Home Animals Animals in Manx Place-Names

Animals in Manx Place-Names

by Bernadette Weyde

• TARROO = a bull. Magher yn Tharroo (field of the bull).

• DOW = an ox. Ghaw-yn-Ghow (cove of the ox)

• BOA (gen. pl. ny baa) = a cow. Creg-ny-baa (rock of the cows).

• MAASE = cattle. Ballavaase (Cattle Farm).

• MUC = a pig. Boal-na-muck (place of the pig); Towl-ny-muck (hole of the pig).

• MUC-AILL = a sow. Cronk-ny-Mucaillyn (Hill of the Sows).

• COLLAGH = a stallion (of the male of most animals, but usually of a horse). Cronk Collach (Stallion Hill); Close-ny-chollagh (Close of the Stallion).

• MOHLT (pl. muihlt) = a wether. Glen-y-Mult (Glen of the Wethers); Craig-ny-Mult (Crag of the Wethers).

• LHEIY = a calf. Ballalheiy (Calf Farm).

• COLBAGH = a heifer. Close-ny-Cholbagh (Close of the Heifer).

• KEYRR or KEYRREY (pl. kirree) = a sheep. Towl-ghaw-ny-Kirree (Hole of the Creek of the Sheep); Giau-ny-Kirree (Creek of the Sheep); Ballakeeragh (Sheep Farm).

• EAYN = a lamb. Knock-y-Nean (yn-ean) (Hill of the Lamb).

• FEEAIH = a deer. Carrick-a-Feeaih (Rock of the Deer); Lheim Feeaih (Deer’s Leap); Curragh Feeheh (Deer’s Curragh).

• EAGH = a horse. Ballaneagh (yn-eagh) (Farm of the Horse.

• CABBYL = a horse. Giau-ny-Cabbyl (Cove of the Horse – this was the cove where horses were swum across to the Calf island); Sloc-na-Cabbyl-Screevagh (Pit of the Scabby Horse).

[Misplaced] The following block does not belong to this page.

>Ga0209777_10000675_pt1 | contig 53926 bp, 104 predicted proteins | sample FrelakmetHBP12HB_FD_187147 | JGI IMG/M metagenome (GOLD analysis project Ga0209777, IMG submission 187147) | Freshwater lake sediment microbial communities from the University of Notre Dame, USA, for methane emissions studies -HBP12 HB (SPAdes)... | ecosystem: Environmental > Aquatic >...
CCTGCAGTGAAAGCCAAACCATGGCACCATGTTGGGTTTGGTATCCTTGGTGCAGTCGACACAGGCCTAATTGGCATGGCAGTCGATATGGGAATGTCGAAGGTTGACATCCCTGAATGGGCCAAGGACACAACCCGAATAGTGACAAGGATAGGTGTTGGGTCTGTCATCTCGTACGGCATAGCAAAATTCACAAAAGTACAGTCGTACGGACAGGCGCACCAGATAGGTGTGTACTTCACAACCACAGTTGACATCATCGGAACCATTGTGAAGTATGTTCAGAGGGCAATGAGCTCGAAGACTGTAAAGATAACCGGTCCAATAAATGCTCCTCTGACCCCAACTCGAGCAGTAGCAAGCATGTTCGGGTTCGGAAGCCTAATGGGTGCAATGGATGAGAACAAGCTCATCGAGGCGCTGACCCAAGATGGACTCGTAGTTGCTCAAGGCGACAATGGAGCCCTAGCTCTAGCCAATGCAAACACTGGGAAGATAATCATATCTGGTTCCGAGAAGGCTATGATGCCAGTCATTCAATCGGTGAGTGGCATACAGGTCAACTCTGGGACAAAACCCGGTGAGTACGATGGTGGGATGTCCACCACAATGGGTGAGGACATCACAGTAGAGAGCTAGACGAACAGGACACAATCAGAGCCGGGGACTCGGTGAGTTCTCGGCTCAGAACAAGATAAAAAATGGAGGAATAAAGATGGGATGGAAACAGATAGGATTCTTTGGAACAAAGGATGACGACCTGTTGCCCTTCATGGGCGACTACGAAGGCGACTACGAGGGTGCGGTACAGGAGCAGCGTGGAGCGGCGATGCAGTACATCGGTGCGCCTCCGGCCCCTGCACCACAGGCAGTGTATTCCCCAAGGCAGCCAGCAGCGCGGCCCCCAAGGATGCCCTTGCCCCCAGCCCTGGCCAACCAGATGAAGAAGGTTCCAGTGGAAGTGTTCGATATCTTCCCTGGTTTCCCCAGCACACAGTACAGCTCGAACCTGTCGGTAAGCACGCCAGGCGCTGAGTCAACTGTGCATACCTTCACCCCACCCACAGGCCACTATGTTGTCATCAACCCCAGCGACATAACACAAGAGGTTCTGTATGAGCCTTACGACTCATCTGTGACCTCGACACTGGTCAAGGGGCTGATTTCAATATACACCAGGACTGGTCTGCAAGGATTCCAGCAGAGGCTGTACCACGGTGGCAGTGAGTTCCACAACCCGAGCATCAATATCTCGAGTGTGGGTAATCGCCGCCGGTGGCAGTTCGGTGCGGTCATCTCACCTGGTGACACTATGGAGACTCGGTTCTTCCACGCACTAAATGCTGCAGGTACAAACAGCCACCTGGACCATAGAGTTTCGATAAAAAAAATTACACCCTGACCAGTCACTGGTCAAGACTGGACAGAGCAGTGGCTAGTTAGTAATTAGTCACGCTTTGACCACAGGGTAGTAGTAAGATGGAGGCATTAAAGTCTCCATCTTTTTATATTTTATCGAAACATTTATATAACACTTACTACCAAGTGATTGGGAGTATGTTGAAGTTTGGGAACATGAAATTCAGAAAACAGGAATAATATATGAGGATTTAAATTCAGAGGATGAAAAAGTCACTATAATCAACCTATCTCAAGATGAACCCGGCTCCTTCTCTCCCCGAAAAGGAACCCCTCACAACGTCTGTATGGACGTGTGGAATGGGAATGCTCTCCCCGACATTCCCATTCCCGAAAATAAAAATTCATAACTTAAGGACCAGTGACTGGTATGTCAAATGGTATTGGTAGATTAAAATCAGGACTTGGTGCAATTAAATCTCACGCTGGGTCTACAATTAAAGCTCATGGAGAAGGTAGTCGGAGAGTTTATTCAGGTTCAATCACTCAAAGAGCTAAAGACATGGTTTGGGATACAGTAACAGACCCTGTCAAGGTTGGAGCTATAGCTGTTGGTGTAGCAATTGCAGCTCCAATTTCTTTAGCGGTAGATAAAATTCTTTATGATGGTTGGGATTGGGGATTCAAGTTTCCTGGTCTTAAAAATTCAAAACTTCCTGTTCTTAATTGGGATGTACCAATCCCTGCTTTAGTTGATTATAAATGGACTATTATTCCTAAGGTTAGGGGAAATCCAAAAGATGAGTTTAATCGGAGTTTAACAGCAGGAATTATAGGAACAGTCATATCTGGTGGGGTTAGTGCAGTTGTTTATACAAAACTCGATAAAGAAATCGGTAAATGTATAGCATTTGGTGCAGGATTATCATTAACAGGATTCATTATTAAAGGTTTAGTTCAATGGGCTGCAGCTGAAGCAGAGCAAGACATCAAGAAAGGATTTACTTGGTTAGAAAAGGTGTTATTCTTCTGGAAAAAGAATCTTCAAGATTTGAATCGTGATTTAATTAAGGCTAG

• SHARRAGH = a foal. Knocksharry (Foals’ Hill); Chibbyr Harree (Foals’ Well) Gob-ny-Sharrey (Point of the Foals; Ballaharree (Foals’ Farm). The well known cairn, Sharragh Vane (White Foal Cairn) is a huge block fo white quartz in the mountains near Druidale. It is now usually called ‘the Sharragh Vedn’.

• MODDEY (pl. voddee) = a dog. Cooil Voddy (dog nook); Cronk-y-Voddey (Hill of the Dog or Dogs); Ellan-y-Voddey (Isle of the Dog or Dogs); Carrick-y-Voddey (Rock of the Dog or Dogs), and in various Ballamodhas, Ballamoddas and Ballamoddeys (Dog Farm).

• QUALLIAN = a whelp, a cub. In local names it is applied to a low hill when near a higher one, as in Slieau Whallian (Whelp’s Mountain) near the loftier South Barrule. Creg-y-Whallian (Crag of the Whelp); Lhergy-Awhallan (Whelp’s ford slope) and Awhallan (Whelp’s Ford).

• GOAYR = a goat. Glione-ny-Goayr (Glen fo the Goat); Close-y-Gaur (Close of the Goat).

• SHYNNAGH = a fox. Cronk Shynnagh and Cronk Shannagh (Fox Hill); Lheim-y-Chynnee (Leap of the Foxes). Foxes are now extinct on the island.

• MWAAGH = a hare. Towl-y-Mwaagh (Hole of the Hare).

• CONNING = a rabbit. Close Conning (Rabbit Close); Croit-ny-Gonning (Croft of the Rabbit); Croit Gonning (Rabbit Croft) and possibly Magher-y-Cunny (Field of the Rabbits).

• KAYT = a cat. Cronk-y-Catt (Hill of the Cat).

• RAUN = a seal. Carrigraun (Seal Rock); Creg-ny-Roan (Rock of the Seal); Ghaw Raun (Seal Cove) and Gob-ny-Roinna (Point of the Seals).

• MAGGLE = a testicle. Slieau Maggle (Testicle Hill) probably so called because the shepherds brought the mountain lambs together there to be cut.

• USHAG = a bird. Chibbyr-ny-ushag (Well of the Bird); Croit-ny-Ushag (Croft of the bird).